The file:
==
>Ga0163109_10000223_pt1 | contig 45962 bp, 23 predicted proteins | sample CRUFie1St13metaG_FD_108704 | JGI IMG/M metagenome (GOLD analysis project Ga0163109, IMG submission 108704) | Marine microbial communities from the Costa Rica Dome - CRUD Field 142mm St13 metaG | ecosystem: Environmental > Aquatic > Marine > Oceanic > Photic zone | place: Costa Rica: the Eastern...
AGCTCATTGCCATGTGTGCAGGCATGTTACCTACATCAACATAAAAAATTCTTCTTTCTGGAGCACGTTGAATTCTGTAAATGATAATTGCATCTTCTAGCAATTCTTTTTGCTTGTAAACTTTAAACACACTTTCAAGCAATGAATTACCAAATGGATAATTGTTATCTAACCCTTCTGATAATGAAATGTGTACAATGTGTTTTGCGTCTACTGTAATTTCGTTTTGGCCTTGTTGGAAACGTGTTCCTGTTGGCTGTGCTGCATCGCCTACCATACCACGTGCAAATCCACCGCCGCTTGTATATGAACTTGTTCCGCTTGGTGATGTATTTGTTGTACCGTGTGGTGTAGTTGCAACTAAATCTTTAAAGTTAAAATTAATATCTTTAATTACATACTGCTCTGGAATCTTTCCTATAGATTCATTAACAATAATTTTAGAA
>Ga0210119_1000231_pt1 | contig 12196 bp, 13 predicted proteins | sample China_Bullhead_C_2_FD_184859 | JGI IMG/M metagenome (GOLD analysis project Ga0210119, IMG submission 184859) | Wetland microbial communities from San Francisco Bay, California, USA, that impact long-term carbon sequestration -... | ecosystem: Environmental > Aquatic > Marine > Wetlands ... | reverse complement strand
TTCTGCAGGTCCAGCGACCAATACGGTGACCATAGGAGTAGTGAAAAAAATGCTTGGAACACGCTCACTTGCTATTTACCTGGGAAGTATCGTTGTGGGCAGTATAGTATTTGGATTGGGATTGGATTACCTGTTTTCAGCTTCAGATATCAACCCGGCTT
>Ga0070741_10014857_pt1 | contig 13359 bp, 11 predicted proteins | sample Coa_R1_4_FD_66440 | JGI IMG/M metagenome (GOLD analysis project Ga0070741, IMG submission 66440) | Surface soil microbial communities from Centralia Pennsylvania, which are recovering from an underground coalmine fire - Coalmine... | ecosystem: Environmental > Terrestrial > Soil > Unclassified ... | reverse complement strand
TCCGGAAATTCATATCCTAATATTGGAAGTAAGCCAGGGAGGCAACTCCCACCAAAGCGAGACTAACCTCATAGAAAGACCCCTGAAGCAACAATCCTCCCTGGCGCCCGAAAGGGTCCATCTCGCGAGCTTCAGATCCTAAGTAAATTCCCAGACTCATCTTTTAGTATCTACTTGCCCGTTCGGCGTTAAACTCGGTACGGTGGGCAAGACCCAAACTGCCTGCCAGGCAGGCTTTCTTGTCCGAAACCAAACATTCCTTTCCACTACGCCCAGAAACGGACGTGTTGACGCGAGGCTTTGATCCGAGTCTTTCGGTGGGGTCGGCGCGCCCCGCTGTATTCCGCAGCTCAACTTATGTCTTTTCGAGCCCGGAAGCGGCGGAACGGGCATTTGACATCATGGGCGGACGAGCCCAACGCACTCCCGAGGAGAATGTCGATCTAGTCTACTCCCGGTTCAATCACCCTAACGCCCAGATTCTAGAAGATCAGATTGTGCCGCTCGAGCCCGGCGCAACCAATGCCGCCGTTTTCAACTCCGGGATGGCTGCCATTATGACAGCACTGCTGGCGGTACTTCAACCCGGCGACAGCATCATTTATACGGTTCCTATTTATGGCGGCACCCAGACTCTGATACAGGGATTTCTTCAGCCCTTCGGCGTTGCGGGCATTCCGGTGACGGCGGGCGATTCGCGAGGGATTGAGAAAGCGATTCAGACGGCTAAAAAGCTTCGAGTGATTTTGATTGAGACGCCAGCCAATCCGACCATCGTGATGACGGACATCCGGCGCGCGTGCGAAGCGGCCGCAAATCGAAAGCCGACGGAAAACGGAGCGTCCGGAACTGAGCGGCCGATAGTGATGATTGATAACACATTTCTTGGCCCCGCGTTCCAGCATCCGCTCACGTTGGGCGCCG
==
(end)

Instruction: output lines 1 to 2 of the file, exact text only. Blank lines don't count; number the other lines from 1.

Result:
>Ga0163109_10000223_pt1 | contig 45962 bp, 23 predicted proteins | sample CRUFie1St13metaG_FD_108704 | JGI IMG/M metagenome (GOLD analysis project Ga0163109, IMG submission 108704) | Marine microbial communities from the Costa Rica Dome - CRUD Field 142mm St13 metaG | ecosystem: Environmental > Aquatic > Marine > Oceanic > Photic zone | place: Costa Rica: the Eastern...
AGCTCATTGCCATGTGTGCAGGCATGTTACCTACATCAACATAAAAAATTCTTCTTTCTGGAGCACGTTGAATTCTGTAAATGATAATTGCATCTTCTAGCAATTCTTTTTGCTTGTAAACTTTAAACACACTTTCAAGCAATGAATTACCAAATGGATAATTGTTATCTAACCCTTCTGATAATGAAATGTGTACAATGTGTTTTGCGTCTACTGTAATTTCGTTTTGGCCTTGTTGGAAACGTGTTCCTGTTGGCTGTGCTGCATCGCCTACCATACCACGTGCAAATCCACCGCCGCTTGTATATGAACTTGTTCCGCTTGGTGATGTATTTGTTGTACCGTGTGGTGTAGTTGCAACTAAATCTTTAAAGTTAAAATTAATATCTTTAATTACATACTGCTCTGGAATCTTTCCTATAGATTCATTAACAATAATTTTAGAA